When I think about Apple Inc, two relatively recent events occur to me: the death of Steve Jobs late last year and the highly anticipated release of the iPhone 5. It was speculated that disaster would occur by correlating the two previously mentioned events. With the death of Jobs, many thought that Apple’s production quality and perfectionism would suffer, including the release of one of their big sellers after Job’s death: the iPhone 5.
Tim Cook, Steve Jobs’ successor, has put people’s qualms and worries to rest following the release of the iPhone 5. Many attribute it to Tim Cook’s mastery of Apple’s supply chain. An article I read in the Huffington Post, highlighted the difference between Jobs’ revolution angle versus Cook’s evolution angle. Cook focused more on the product launch and its release as opposed to Jobs’ meticulous attention to the product itself. Cook has proven that focusing on the often burdensome task of Supply chain can in turn make or break a product’s reception and release, the company’s earnings and the company itself.
Cook’s attention to the supply chain aspect has sped up the global launch of the iPhone 5. His methods have prompted Wall Street to raise price targets for Apple stock due to economic optimism following the launch. Under Cook’s “production vision”, the iPhone 5 will be in 100 countries by the end of the year, 30 more than the iPhone 4S in a similar period. Cook introduced a dividend to pay out part of the more than $100 billion cash stockpile, raised salaries for the low-paid Apple workforce and sped up product rollouts. Cook has also invited business partners (investors, analysts and executives) into the “lions den” so to speak, an action not previously entertained under Steve Jobs, to have a more hands on look at the work that Apple was doing now.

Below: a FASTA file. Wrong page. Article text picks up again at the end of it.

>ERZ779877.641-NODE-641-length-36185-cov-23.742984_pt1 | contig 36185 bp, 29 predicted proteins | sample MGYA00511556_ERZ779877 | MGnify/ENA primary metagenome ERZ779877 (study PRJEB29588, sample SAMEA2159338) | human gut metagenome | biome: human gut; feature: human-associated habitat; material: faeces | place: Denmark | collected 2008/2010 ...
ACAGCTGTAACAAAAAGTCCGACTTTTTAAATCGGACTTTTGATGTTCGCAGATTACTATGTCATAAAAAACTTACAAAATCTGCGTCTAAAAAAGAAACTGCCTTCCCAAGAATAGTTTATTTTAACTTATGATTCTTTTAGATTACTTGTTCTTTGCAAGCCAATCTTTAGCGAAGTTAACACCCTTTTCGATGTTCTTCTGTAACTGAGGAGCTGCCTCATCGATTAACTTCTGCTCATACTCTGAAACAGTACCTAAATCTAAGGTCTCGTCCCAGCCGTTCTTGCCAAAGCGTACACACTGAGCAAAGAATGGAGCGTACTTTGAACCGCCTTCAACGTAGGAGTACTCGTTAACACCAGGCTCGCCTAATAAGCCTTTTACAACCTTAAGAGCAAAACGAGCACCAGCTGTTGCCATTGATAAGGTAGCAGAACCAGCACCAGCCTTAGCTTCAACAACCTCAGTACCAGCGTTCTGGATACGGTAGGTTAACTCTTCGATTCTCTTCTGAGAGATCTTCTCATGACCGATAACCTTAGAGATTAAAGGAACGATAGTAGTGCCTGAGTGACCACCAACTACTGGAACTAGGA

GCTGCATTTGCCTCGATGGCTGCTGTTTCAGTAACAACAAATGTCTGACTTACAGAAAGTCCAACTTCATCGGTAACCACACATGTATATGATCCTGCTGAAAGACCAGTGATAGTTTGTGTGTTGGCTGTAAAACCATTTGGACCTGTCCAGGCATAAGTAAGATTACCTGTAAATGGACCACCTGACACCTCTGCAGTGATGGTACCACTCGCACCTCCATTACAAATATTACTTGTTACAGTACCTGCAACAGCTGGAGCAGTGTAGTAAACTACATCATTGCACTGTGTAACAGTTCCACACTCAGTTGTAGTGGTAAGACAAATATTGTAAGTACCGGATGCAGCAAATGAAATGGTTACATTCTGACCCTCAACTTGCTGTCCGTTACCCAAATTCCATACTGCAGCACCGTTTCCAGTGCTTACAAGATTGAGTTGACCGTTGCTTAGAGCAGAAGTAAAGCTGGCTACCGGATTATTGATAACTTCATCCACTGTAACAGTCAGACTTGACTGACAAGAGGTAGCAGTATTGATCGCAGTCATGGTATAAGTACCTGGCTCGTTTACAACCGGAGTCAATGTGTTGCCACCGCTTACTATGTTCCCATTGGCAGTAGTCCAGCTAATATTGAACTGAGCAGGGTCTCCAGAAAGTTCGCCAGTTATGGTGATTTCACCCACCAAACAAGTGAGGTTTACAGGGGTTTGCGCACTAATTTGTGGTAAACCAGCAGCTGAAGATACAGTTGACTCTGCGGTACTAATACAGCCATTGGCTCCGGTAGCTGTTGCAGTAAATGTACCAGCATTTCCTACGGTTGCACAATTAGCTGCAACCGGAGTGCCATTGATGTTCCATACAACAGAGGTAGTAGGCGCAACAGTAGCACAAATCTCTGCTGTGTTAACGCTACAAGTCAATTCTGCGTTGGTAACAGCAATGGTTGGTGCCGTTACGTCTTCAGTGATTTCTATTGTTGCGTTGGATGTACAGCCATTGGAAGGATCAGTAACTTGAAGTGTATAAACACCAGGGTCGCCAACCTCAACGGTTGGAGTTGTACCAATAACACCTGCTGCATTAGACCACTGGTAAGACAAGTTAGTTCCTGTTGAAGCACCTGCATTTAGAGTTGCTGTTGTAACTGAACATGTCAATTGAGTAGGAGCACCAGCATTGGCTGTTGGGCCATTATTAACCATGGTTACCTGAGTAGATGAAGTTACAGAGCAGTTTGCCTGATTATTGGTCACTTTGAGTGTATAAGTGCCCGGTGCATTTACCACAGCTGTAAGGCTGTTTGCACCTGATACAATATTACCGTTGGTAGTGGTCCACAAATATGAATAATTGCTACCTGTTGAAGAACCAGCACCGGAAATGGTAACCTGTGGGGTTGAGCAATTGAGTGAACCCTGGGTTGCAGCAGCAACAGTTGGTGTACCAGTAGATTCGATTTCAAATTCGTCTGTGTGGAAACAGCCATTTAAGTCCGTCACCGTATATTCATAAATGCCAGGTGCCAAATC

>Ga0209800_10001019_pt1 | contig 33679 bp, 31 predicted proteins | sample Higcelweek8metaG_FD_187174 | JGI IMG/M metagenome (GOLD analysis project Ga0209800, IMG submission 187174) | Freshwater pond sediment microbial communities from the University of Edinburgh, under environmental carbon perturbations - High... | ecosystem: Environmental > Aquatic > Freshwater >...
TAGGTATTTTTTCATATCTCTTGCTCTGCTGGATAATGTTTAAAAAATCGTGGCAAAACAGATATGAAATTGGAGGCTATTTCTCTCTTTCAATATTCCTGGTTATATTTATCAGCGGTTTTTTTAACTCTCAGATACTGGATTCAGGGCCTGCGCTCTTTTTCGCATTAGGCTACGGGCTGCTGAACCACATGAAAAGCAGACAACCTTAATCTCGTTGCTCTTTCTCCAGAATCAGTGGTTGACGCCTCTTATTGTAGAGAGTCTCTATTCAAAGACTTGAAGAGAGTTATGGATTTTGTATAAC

Cook’s attention and focus on the supply chain management aspect of Apple, has clearly shown lucrative results. While Steve Jobs may have made Apple revolutionize the industry by focusing on the user experience, Cook has proven that dealing with all production aspects can yield loyalty, optimism and productivity from investors, partners and consumers.
I wholeheartedly think that Steve Jobs was brilliant in his tactic to surround Apple’s products with a mystique prior to their launch and releases, as well as perfecting theproducts for end users and from the user expereience. However, Cook has proven that attention to supply chain is equally as important to the company as whole, and inviting partners into the process strengthens their loyalty to the company.
Where do you stand on this matter? Do you think Jobs’ approach is superior to Cook’s? Do you think Cook’s approach can be maintained and will keep working for the years to come? Should product release come before product user experience?